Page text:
What is the right thing to do? Chief Justice John Jay, the first Chief Justice of the Supreme Court of the United States, said, “Providence [meaning “God”] has given our people the choice of their rulers, and it is the duty, as well as privilege and interest, of a Christian nation to select and prefer Christians for their rulers” (emphasis mine). For Christians, then, the right thing means preferring Christians as our rulers. Of course, someone will undoubtedly retort, “We are not electing a pastor, we’re electing a President.” Perhaps, at this point, it behooves us to elect a pastor in the truest sense of that word. A pastor, i.e. a “shepherd,” looks out for the welfare of his sheep even to the point of giving his life for them. Jesus said, “I am the good shepherd: the good shepherd giveth his life for the sheep” (John 10:11). Wouldn’t that be a great attribute in a President! – or any of our elected representatives for that matter!

Voting for a pastor as President might not be such a bad thing; however, there is not one running for the office. Many of my Christian brothers and sisters fear a Hillary Clinton presidency so much that they are willing to vote for the reprobate Donald Trump as the “lesser of two evils.” By what standard they make that judgment I cannot discern. Joel Rosenberg offered 32 reasons a Trump presidency would be a catastrophe for America.[1] I also wrote about this and provided links to other articles giving reasons why Christians should not support Donald Trump.[2]

Donald Trump is no pastor. Judging from his “fruits,” he is not even a Christian. He may be a Presbyterian, but he is not a Christian, I don’t care how he labels himself. If Christians are to prefer Christians as their leaders, then, my friends, we have no choice. That is why, unless God raises up a principled, Christian man (or woman) that cares about this nation more than he/she cares about him/herself, the only right thing I see to do is write in someone I, in good conscience, believe is worthy of the office. To me, at least for now, that is Ted Cruz. My conscience is clear, and I trust in the sovereignty of God for the outcome, even if it is Hillary Clinton.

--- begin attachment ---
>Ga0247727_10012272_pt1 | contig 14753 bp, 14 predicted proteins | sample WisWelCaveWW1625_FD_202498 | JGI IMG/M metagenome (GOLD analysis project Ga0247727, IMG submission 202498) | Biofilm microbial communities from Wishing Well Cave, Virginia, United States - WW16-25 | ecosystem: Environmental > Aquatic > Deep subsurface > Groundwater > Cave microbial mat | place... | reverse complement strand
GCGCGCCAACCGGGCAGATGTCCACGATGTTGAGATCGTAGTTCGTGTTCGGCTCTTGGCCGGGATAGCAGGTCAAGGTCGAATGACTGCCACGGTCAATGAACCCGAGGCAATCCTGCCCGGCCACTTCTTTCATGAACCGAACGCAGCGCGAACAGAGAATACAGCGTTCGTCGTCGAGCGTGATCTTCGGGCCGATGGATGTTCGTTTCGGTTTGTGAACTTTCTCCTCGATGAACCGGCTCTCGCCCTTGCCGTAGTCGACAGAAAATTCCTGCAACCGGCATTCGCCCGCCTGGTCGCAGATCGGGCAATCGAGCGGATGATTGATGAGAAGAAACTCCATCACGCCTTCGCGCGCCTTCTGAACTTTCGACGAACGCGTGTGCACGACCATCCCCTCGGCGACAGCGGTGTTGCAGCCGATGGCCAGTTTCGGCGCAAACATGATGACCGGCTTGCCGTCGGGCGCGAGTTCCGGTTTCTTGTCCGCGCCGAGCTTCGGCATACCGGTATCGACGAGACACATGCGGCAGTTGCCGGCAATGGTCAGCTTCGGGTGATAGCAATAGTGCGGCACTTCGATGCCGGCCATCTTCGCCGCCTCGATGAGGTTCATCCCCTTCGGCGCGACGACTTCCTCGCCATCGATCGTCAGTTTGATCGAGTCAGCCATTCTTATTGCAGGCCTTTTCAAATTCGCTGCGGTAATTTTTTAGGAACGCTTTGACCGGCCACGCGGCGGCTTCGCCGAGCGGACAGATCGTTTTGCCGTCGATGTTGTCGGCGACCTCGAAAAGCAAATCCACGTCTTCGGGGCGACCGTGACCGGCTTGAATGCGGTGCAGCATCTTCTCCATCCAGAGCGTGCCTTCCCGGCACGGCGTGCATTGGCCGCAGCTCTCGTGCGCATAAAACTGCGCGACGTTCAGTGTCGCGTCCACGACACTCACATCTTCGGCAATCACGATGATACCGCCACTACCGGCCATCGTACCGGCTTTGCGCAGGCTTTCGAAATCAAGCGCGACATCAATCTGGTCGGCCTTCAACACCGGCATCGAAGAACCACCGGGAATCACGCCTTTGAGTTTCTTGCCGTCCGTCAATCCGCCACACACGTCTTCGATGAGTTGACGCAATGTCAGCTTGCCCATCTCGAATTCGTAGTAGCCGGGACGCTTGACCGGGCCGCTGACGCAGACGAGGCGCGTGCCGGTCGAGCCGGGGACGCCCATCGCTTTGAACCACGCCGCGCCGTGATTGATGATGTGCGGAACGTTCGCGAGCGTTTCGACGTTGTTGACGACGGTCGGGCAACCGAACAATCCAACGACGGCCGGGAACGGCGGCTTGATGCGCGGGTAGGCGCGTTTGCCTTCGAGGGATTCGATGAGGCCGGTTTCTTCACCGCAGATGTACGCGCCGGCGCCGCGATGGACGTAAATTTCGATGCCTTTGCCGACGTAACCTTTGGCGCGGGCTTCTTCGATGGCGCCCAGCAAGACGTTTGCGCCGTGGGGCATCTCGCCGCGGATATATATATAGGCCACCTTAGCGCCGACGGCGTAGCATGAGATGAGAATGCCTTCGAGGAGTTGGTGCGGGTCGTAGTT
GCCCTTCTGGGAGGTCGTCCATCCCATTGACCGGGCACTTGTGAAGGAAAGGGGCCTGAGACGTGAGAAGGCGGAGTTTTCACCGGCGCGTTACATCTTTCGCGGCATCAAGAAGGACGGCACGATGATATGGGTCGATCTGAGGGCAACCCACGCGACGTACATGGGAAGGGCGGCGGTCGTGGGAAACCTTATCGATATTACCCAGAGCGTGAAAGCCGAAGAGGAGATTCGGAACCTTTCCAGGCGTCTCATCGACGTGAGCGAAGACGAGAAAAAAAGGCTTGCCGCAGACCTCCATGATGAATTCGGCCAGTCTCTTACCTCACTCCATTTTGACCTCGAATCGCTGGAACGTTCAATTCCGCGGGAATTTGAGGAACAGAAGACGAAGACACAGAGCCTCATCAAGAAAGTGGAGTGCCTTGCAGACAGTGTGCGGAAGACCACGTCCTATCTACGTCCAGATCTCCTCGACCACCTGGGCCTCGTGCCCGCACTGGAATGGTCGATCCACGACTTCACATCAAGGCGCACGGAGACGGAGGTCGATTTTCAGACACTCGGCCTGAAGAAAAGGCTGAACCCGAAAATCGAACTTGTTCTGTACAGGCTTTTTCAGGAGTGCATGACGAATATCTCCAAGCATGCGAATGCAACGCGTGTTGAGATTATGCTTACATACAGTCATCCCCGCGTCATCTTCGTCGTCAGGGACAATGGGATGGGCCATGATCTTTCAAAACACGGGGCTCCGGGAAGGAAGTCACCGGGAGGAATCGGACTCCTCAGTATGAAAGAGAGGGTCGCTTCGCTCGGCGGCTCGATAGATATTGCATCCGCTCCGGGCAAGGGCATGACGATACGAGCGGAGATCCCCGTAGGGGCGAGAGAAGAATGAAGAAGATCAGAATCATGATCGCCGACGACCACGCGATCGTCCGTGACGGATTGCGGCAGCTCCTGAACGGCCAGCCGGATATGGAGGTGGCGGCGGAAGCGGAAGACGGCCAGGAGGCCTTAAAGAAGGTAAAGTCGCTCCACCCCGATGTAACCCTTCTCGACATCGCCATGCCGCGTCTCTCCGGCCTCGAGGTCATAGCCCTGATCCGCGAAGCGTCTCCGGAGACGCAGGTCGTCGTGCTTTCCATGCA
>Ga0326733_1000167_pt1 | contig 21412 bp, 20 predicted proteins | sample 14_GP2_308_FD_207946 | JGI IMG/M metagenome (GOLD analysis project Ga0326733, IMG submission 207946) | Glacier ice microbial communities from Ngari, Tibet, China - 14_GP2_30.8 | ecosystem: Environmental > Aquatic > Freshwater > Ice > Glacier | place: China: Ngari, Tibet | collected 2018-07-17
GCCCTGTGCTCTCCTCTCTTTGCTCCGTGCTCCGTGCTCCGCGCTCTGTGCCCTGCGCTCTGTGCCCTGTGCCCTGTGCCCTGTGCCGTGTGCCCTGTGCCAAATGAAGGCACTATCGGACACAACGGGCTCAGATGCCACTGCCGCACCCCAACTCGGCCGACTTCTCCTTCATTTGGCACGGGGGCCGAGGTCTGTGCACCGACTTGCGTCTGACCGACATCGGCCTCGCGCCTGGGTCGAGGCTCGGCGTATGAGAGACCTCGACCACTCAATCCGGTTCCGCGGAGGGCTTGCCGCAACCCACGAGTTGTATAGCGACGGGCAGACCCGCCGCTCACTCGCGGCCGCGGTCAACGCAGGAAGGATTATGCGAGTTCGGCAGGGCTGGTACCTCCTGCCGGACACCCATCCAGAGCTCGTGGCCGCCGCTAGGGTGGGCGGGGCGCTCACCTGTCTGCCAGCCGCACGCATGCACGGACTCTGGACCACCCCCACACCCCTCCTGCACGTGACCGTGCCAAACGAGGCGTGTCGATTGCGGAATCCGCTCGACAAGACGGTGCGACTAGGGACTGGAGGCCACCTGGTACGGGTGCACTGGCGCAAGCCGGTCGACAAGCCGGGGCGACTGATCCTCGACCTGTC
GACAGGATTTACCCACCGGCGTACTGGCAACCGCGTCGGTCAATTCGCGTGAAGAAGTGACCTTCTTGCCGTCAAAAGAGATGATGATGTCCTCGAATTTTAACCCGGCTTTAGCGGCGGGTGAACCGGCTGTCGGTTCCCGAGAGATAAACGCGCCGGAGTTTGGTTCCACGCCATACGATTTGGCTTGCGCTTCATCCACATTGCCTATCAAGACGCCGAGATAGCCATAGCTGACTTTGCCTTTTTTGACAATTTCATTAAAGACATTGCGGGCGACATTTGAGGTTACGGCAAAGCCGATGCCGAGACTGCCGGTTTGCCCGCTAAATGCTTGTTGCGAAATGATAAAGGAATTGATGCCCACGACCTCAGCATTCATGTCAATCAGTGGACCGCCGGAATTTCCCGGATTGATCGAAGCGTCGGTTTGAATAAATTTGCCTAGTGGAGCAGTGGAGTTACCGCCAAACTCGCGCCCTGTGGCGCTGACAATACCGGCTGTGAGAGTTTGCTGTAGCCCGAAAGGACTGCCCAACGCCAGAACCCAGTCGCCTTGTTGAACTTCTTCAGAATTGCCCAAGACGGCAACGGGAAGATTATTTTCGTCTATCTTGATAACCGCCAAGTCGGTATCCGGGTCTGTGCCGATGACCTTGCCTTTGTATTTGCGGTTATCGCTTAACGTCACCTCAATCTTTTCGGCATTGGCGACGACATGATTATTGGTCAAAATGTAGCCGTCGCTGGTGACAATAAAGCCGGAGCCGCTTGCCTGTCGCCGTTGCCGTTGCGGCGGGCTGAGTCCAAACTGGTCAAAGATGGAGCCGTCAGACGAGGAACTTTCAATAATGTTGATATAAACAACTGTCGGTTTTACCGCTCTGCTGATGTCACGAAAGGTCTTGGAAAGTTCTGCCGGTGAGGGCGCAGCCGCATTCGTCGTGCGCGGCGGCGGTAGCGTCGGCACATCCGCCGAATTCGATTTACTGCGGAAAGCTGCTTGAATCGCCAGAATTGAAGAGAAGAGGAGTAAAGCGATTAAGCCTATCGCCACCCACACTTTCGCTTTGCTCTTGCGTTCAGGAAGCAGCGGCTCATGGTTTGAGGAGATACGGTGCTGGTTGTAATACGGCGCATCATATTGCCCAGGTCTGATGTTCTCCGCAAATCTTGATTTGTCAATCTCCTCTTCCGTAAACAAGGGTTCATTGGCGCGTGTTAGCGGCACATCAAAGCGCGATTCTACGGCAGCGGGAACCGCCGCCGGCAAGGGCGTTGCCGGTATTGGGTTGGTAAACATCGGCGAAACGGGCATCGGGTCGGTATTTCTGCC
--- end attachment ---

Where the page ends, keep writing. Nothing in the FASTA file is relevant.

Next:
Friends, our nation rejected God a long time ago. God’s judgment is not coming upon our nation; it’s already on us, like it or not. What we see these days – the violence, perversion, disregard for law and order, etc. – is the judgment of God. Read Romans 1:18 ff. Even if Trump is elected, do not deceive yourself into thinking that he will be any better than what we have already. Remember that choosing the lesser of two evils is still evil. For that reason, I cannot vote for Donald Trump. I feel I have no choice.

Notes:


[1] Joel C. Rosenberg’s Blog: https://flashtrafficblog.wordpress.com/2016/01/31/32-reasons-a-trump-presidency-would-be-a-catastrophe-for-america/

[2] “The Trump Sounds,” https://erniecarrasco.com/2016/02/28/the-trump-sounds/

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The True Moral Fallacy of #justiceforHarambe – Fall on Grace Fall on Grace

And surely your blood of your lives will I require; at the hand of every beast will I require it, and at the hand of man; at the hand of every man’s brother will I require the life of man. Whoso sheddeth man’s blood, by man shall his blood be shed: for in the image of God made he man. (Genesis 9:5-6)

Equating animals to humans is the logical result of evolutionary thinking. If we all evolved from the same source, then all creatures are equally amoral, and there should be no outrage over a human killing an ape to save a human. But there is outrage, and the humans are held to a higher standard. Why? As you point out so clearly, it is because humans are created in God’s image, and we have His innate moral standard, but the ape does not. Furthermore, God’s moral standard does hold human life as more valuable than animal life. (See Genesis 9:5-6 above) Human life is to be preserved above all others. By the way, that would include “unborn” human life.

Source: The True Moral Fallacy of #justiceforHarambe – Fall on Grace Fall on Grace

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Filed under Apologetics, Christianity, Creation, Current Events, Evolution, Origins, Pro-life, Theology